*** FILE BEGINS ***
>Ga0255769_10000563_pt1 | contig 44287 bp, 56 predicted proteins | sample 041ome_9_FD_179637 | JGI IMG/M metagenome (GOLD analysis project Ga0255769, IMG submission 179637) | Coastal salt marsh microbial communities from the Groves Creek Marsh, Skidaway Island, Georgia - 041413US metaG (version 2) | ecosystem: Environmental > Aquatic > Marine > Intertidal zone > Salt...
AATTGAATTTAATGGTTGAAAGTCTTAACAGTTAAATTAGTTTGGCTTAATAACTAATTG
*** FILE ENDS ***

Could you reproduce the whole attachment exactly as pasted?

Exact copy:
>Ga0255769_10000563_pt1 | contig 44287 bp, 56 predicted proteins | sample 041ome_9_FD_179637 | JGI IMG/M metagenome (GOLD analysis project Ga0255769, IMG submission 179637) | Coastal salt marsh microbial communities from the Groves Creek Marsh, Skidaway Island, Georgia - 041413US metaG (version 2) | ecosystem: Environmental > Aquatic > Marine > Intertidal zone > Salt...
AATTGAATTTAATGGTTGAAAGTCTTAACAGTTAAATTAGTTTGGCTTAATAACTAATTG